I’m not a social media influencer.
But I can take credit for encouraging one stay-at-home mother to become an Uber driver after reading my recent blog post about signing up to drive. And after two weeks of hemming and hawing, I finally opened the Uber app and drove my first passenger, earning a whopping $4.
I’d probably still be on the fence had it not been for my new Uber comrade, who texted and called me after she signed up. She wanted to discuss her first two rides, and I had to confess I hadn’t opened the Uber app yet.
While I was sitting home mulling the whole thing over, she was hitting the road in her SUV, shepherding a high school student to his mom’s house in a neighboring town, and bringing a teen-ager to work at a nearby shopping center.
Listening to her talk, I found myself jealous about her spirit of adventure and willingness to try new things. And though she complained about the pay, I reminded her that she provided a service to two kids who really needed it.
I had to remind myself that this was my idea, and I needed to get with the program if I ever planned to drive with Uber. I went to Dino’s Car Wash and shelled out $29 for the MVP package, which included a wipe down of my dusty dashboard. I was just returning home in my immaculate car when my Uber app jingled.
The sound is something like a slot machine when you hit the jackpot. Hearing the sound makes you think you’ve won something, and you actually have: a chance to rake in a couple of dollars shuttling people around. It’s kind of the same feeling when you hear the CoinStar machine at the supermarket. The sound of coins in a machine is exciting and invigorating, even if it’s just someone’s jar of old pennies being counted.
Once you’re pinged, you have about a second to decide if you’ll take it. If you hesitate, you’re out of luck. But don’t worry. I was constantly reminded that I was in a “busy” area and ride requests would be flowing in at any minute.
My children tell me all the time that I’m “technology challenged” and I can’t argue with them. When the Uber app went off, I had no idea what I was looking at, but decided to accept the request from a rider named Cody. As I drove over to Cody’s house, I realized that I had no idea where he wanted to go and just hoped it wasn’t Bradley International Airport or New York City. I had no time for a long drive, so I hoped that Cody was staying local.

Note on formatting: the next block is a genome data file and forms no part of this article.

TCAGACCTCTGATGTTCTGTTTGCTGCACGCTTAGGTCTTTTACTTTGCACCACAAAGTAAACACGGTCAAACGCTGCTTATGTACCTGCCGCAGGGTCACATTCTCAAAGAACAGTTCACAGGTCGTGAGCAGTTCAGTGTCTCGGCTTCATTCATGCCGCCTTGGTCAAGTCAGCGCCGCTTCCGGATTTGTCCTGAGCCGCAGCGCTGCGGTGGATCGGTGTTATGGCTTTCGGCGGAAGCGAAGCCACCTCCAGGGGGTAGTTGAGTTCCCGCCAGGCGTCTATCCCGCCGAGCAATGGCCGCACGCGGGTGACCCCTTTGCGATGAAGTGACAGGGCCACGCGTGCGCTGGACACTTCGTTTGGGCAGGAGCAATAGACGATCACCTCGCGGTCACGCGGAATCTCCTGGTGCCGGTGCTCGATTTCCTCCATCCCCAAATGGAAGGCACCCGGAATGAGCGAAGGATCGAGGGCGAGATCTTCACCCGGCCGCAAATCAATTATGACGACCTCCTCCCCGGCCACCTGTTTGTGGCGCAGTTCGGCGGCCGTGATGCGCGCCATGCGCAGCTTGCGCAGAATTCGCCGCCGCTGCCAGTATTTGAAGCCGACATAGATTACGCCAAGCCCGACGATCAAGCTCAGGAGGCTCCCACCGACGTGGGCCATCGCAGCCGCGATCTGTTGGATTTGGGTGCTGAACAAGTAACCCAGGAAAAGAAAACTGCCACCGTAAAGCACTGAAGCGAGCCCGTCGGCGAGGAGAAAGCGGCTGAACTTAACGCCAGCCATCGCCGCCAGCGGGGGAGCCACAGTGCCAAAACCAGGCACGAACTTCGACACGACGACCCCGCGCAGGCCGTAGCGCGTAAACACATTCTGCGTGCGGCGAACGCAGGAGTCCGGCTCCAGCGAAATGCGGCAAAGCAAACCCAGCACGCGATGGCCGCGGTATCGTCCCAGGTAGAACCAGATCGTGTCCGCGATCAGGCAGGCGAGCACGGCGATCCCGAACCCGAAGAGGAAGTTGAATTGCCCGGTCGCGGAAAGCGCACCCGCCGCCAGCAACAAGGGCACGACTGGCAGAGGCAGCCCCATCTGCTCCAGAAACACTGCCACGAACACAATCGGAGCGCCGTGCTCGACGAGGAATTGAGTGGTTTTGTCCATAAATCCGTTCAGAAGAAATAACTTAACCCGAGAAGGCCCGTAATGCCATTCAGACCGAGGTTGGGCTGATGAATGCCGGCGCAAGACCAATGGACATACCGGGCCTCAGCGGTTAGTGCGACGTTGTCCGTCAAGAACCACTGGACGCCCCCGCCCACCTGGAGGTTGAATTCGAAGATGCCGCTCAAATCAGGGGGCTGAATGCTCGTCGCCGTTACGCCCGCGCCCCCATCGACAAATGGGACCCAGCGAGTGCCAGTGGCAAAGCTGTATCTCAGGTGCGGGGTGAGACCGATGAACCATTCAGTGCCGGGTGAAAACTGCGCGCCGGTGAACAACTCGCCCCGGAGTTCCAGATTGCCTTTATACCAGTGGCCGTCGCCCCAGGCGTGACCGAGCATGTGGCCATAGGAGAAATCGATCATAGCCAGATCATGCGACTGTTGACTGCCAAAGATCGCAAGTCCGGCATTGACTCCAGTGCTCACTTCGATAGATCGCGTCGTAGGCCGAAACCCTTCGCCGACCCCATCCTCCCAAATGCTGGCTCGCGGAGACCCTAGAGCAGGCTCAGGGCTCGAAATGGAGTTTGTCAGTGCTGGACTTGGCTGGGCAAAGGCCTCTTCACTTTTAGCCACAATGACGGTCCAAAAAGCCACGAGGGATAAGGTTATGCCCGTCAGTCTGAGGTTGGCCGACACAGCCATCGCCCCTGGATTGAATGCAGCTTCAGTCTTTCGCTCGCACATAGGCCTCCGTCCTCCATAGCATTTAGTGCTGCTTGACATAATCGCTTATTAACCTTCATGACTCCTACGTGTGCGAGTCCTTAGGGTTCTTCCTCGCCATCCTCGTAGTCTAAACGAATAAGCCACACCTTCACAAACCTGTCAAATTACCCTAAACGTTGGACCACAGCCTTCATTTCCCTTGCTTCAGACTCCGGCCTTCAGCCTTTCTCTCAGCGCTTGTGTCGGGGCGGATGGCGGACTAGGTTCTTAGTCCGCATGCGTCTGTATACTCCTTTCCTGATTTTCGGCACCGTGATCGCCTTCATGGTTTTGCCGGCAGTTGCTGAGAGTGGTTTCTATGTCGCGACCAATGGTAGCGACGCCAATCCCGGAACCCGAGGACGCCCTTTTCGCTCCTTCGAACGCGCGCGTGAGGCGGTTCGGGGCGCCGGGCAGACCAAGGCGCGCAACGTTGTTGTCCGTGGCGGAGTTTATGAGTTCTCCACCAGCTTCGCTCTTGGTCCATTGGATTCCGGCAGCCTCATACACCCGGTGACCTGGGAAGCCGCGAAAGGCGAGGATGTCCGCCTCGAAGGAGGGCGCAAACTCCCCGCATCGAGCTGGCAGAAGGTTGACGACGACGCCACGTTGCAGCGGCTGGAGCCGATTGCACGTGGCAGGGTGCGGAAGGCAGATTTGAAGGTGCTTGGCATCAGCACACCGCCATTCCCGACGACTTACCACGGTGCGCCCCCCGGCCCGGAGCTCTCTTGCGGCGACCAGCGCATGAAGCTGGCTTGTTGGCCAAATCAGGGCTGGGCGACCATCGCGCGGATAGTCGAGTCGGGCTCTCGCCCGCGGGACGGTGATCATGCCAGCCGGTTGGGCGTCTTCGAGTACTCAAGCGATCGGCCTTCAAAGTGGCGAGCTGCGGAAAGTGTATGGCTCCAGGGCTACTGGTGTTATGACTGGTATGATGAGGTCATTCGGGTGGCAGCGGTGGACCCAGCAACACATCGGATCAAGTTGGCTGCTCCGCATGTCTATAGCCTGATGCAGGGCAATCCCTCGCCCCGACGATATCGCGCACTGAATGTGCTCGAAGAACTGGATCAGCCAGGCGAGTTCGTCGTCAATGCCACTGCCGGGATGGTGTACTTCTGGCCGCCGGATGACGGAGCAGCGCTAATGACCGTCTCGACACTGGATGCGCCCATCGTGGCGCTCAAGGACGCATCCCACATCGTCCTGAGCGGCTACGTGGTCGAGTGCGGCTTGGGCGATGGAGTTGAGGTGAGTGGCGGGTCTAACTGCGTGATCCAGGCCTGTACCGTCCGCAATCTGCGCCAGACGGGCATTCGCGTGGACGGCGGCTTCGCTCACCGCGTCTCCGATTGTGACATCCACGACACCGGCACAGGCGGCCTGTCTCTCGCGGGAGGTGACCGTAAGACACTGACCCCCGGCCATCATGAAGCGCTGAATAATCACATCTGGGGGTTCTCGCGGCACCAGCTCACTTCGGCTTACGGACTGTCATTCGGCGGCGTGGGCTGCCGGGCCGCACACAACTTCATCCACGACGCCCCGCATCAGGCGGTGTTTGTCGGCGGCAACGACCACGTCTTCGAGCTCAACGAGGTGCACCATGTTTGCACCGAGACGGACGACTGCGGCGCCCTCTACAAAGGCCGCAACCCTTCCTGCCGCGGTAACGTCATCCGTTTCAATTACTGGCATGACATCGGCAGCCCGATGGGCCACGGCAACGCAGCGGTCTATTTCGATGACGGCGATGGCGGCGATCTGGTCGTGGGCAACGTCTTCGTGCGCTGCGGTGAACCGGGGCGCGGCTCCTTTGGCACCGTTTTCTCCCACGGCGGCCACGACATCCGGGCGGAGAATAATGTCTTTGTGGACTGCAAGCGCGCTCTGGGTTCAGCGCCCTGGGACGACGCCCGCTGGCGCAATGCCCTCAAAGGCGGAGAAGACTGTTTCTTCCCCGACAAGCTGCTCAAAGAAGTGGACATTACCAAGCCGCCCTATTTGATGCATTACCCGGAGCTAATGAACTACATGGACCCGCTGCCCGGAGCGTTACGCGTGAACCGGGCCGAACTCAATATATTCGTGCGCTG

And he was: a recent high school graduate who hasn’t gotten his driver’s license yet, he needed a lift to his job at Shop Rite supermarket, where he works as a cashier. Cody doesn’t live on or near a bus line, and his parents encouraged him to use Uber so they don’t have to cart him around all the time. He said all of his experiences have been positive (at least up until our ride).
I told Cody that he was my first-ever Uber rider, and he seemed honored. I wished that I had flashing lights like they do on the show “Cash Cab”or a cupcake to mark the event, but alas I did not. What I did have was a captive audience in Cody. The kid is proof that today’s teen-agers can carry on a conversation if given a chance.
Cody is working at the supermarket to save money to attend school to learn how to be an auto mechanic. Though many of his high school classmates are now away at college, he said some of his friends work with him at the supermarket.
He said most of the customers he encounters are nice, but noted their moods tend to shift with the weather. Show him a stormy, grey day and customers are likely to be a foul mood, he said. But he said overall his expeience as a cashier has been positive. This was such a relief for me. I’d hate to have people being mean to Cody because he’s such a nice kid.
After I dropped off Cody at the store, I realized that I hadn’t swiped and officially launched my Uber route. I immediately texted my Uber guru Shali, noting “I just did my first ride, and I want to make sure I get the $4 I deserve coming to me.”
She told me not to worry, that it had been logged and I’d be paid. And then she reminded me that I still hadn’t entered my bank account information, which is needed if I expect to get paid.
Will I do it again? Sure, why not? I have the time, and I really like the concept of Uber, which is built on trust between driver and passenger. Besides, I’m not sure any other stay at home mothers have signed up, meaning my comrade and I now own this town.